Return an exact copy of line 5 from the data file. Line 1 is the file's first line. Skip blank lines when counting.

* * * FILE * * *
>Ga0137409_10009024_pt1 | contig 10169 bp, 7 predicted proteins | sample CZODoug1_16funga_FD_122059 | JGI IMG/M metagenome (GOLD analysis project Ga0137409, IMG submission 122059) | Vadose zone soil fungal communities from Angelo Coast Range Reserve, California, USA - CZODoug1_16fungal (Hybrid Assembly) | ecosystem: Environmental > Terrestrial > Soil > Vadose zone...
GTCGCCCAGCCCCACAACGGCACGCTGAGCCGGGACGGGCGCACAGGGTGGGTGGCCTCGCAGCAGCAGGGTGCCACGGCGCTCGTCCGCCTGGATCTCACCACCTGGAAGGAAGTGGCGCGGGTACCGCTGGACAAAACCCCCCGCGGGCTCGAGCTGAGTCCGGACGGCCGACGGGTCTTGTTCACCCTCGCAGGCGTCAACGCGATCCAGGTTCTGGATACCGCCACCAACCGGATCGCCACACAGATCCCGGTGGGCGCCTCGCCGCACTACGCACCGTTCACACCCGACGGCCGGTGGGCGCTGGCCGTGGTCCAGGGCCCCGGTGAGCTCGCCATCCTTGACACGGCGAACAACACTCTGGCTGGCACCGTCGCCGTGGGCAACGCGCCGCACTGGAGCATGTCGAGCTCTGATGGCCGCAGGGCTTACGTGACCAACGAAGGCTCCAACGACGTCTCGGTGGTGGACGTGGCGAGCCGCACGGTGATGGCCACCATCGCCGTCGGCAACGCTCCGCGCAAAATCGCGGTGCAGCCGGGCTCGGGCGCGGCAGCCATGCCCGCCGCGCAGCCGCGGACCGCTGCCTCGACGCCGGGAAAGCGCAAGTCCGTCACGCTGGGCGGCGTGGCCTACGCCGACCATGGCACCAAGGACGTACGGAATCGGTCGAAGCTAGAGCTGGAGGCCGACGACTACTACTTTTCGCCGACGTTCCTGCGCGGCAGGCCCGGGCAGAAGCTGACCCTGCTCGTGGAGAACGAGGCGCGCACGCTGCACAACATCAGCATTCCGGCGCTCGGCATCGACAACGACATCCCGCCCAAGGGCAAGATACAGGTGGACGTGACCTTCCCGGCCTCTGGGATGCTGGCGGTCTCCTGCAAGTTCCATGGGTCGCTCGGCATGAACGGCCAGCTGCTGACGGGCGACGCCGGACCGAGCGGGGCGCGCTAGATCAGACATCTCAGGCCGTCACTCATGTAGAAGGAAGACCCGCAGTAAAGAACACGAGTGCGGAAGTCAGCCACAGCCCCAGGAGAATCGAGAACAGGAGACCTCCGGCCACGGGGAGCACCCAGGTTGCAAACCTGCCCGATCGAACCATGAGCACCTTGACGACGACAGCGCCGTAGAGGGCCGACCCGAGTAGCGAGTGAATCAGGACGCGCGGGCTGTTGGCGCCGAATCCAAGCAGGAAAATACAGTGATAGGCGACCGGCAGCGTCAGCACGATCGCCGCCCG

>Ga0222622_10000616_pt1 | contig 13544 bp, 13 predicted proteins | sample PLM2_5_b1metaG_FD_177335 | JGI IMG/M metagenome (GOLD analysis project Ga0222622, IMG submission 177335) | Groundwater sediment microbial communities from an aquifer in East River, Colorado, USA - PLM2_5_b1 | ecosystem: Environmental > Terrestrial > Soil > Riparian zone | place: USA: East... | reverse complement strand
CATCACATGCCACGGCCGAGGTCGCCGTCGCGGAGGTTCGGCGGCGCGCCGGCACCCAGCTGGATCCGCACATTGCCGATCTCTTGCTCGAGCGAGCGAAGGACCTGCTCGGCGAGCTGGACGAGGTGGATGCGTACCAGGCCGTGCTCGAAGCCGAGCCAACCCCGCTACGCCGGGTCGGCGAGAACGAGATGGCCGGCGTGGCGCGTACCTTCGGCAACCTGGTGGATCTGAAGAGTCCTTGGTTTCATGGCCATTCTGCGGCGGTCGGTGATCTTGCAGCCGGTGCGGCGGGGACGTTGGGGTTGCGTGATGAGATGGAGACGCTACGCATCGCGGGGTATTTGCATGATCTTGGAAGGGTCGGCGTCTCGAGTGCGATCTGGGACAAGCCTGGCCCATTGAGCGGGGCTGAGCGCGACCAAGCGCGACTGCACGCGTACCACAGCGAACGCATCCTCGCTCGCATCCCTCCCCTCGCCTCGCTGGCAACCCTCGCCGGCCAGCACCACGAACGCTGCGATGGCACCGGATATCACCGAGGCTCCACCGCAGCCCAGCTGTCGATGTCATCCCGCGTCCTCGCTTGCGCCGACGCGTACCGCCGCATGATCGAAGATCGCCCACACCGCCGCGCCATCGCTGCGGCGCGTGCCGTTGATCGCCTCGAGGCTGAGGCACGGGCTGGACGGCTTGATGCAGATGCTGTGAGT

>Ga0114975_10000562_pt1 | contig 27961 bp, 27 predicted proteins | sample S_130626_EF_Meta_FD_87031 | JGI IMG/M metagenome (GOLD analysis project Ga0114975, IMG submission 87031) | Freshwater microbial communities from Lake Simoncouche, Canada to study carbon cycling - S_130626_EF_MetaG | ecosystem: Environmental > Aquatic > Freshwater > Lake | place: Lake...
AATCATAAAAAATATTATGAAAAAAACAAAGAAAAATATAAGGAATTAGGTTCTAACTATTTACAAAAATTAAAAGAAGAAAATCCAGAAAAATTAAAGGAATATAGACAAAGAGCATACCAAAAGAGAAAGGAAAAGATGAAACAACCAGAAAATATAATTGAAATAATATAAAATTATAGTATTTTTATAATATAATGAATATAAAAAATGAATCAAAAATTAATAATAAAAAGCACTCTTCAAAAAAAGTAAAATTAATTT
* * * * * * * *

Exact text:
>Ga0114975_10000562_pt1 | contig 27961 bp, 27 predicted proteins | sample S_130626_EF_Meta_FD_87031 | JGI IMG/M metagenome (GOLD analysis project Ga0114975, IMG submission 87031) | Freshwater microbial communities from Lake Simoncouche, Canada to study carbon cycling - S_130626_EF_MetaG | ecosystem: Environmental > Aquatic > Freshwater > Lake | place: Lake...